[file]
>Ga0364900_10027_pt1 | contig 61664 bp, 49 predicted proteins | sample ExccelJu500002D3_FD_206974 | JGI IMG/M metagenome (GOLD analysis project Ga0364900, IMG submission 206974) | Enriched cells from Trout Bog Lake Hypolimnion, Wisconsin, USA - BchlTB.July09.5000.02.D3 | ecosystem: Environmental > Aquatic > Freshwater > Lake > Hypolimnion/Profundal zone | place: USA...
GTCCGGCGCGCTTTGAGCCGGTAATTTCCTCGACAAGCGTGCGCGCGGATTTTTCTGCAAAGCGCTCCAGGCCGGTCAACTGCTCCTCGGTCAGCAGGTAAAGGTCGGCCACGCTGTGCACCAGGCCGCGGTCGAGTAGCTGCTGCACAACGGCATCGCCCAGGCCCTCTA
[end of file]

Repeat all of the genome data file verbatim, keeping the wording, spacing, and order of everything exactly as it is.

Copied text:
>Ga0364900_10027_pt1 | contig 61664 bp, 49 predicted proteins | sample ExccelJu500002D3_FD_206974 | JGI IMG/M metagenome (GOLD analysis project Ga0364900, IMG submission 206974) | Enriched cells from Trout Bog Lake Hypolimnion, Wisconsin, USA - BchlTB.July09.5000.02.D3 | ecosystem: Environmental > Aquatic > Freshwater > Lake > Hypolimnion/Profundal zone | place: USA...
GTCCGGCGCGCTTTGAGCCGGTAATTTCCTCGACAAGCGTGCGCGCGGATTTTTCTGCAAAGCGCTCCAGGCCGGTCAACTGCTCCTCGGTCAGCAGGTAAAGGTCGGCCACGCTGTGCACCAGGCCGCGGTCGAGTAGCTGCTGCACAACGGCATCGCCCAGGCCCTCTA